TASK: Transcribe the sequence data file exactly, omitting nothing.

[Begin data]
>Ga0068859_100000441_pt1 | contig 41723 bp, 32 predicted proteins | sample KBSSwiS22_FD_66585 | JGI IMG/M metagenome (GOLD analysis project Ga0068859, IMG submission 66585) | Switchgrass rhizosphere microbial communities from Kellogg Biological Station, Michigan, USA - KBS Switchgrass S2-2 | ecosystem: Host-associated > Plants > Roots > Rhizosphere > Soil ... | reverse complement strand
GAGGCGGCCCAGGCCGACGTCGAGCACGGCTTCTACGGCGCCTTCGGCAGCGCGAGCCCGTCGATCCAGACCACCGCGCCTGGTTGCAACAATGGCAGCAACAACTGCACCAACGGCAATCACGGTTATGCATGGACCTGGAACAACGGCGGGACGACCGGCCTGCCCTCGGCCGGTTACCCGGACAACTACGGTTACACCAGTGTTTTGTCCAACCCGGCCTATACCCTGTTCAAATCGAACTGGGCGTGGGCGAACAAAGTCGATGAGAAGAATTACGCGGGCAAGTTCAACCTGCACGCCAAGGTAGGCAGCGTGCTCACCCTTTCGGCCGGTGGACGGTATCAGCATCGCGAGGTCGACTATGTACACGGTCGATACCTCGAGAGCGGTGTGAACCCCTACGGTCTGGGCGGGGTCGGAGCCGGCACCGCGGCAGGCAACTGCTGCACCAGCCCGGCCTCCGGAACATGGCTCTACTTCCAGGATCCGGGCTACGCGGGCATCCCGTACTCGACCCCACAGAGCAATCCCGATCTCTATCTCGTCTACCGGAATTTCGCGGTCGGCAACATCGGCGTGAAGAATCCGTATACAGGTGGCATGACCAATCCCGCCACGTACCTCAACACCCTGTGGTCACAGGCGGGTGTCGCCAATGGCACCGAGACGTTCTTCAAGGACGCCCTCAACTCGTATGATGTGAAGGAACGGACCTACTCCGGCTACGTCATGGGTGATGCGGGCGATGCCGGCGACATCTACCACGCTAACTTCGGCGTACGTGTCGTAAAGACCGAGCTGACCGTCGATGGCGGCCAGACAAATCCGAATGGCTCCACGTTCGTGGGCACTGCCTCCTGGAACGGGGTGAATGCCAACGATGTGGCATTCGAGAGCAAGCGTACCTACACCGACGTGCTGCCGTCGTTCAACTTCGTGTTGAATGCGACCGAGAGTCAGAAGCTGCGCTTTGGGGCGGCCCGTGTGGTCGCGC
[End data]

>Ga0068859_100000441_pt1 | contig 41723 bp, 32 predicted proteins | sample KBSSwiS22_FD_66585 | JGI IMG/M metagenome (GOLD analysis project Ga0068859, IMG submission 66585) | Switchgrass rhizosphere microbial communities from Kellogg Biological Station, Michigan, USA - KBS Switchgrass S2-2 | ecosystem: Host-associated > Plants > Roots > Rhizosphere > Soil ... | reverse complement strand
GAGGCGGCCCAGGCCGACGTCGAGCACGGCTTCTACGGCGCCTTCGGCAGCGCGAGCCCGTCGATCCAGACCACCGCGCCTGGTTGCAACAATGGCAGCAACAACTGCACCAACGGCAATCACGGTTATGCATGGACCTGGAACAACGGCGGGACGACCGGCCTGCCCTCGGCCGGTTACCCGGACAACTACGGTTACACCAGTGTTTTGTCCAACCCGGCCTATACCCTGTTCAAATCGAACTGGGCGTGGGCGAACAAAGTCGATGAGAAGAATTACGCGGGCAAGTTCAACCTGCACGCCAAGGTAGGCAGCGTGCTCACCCTTTCGGCCGGTGGACGGTATCAGCATCGCGAGGTCGACTATGTACACGGTCGATACCTCGAGAGCGGTGTGAACCCCTACGGTCTGGGCGGGGTCGGAGCCGGCACCGCGGCAGGCAACTGCTGCACCAGCCCGGCCTCCGGAACATGGCTCTACTTCCAGGATCCGGGCTACGCGGGCATCCCGTACTCGACCCCACAGAGCAATCCCGATCTCTATCTCGTCTACCGGAATTTCGCGGTCGGCAACATCGGCGTGAAGAATCCGTATACAGGTGGCATGACCAATCCCGCCACGTACCTCAACACCCTGTGGTCACAGGCGGGTGTCGCCAATGGCACCGAGACGTTCTTCAAGGACGCCCTCAACTCGTATGATGTGAAGGAACGGACCTACTCCGGCTACGTCATGGGTGATGCGGGCGATGCCGGCGACATCTACCACGCTAACTTCGGCGTACGTGTCGTAAAGACCGAGCTGACCGTCGATGGCGGCCAGACAAATCCGAATGGCTCCACGTTCGTGGGCACTGCCTCCTGGAACGGGGTGAATGCCAACGATGTGGCATTCGAGAGCAAGCGTACCTACACCGACGTGCTGCCGTCGTTCAACTTCGTGTTGAATGCGACCGAGAGTCAGAAGCTGCGCTTTGGGGCGGCCCGTGTGGTCGCGC